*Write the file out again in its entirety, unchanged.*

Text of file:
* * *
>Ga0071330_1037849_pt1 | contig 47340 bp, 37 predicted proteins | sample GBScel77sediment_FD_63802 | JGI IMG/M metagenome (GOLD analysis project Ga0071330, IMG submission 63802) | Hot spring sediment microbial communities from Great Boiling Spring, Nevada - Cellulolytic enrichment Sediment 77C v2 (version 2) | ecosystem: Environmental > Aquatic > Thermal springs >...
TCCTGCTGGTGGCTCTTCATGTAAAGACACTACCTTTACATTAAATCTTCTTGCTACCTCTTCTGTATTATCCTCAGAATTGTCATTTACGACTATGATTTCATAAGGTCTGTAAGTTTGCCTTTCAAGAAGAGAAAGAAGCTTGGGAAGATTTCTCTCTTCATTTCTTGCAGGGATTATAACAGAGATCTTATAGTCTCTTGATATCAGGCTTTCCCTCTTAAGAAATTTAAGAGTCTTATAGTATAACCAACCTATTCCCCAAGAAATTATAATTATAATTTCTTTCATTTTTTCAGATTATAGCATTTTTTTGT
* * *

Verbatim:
>Ga0071330_1037849_pt1 | contig 47340 bp, 37 predicted proteins | sample GBScel77sediment_FD_63802 | JGI IMG/M metagenome (GOLD analysis project Ga0071330, IMG submission 63802) | Hot spring sediment microbial communities from Great Boiling Spring, Nevada - Cellulolytic enrichment Sediment 77C v2 (version 2) | ecosystem: Environmental > Aquatic > Thermal springs >...
TCCTGCTGGTGGCTCTTCATGTAAAGACACTACCTTTACATTAAATCTTCTTGCTACCTCTTCTGTATTATCCTCAGAATTGTCATTTACGACTATGATTTCATAAGGTCTGTAAGTTTGCCTTTCAAGAAGAGAAAGAAGCTTGGGAAGATTTCTCTCTTCATTTCTTGCAGGGATTATAACAGAGATCTTATAGTCTCTTGATATCAGGCTTTCCCTCTTAAGAAATTTAAGAGTCTTATAGTATAACCAACCTATTCCCCAAGAAATTATAATTATAATTTCTTTCATTTTTTCAGATTATAGCATTTTTTTGT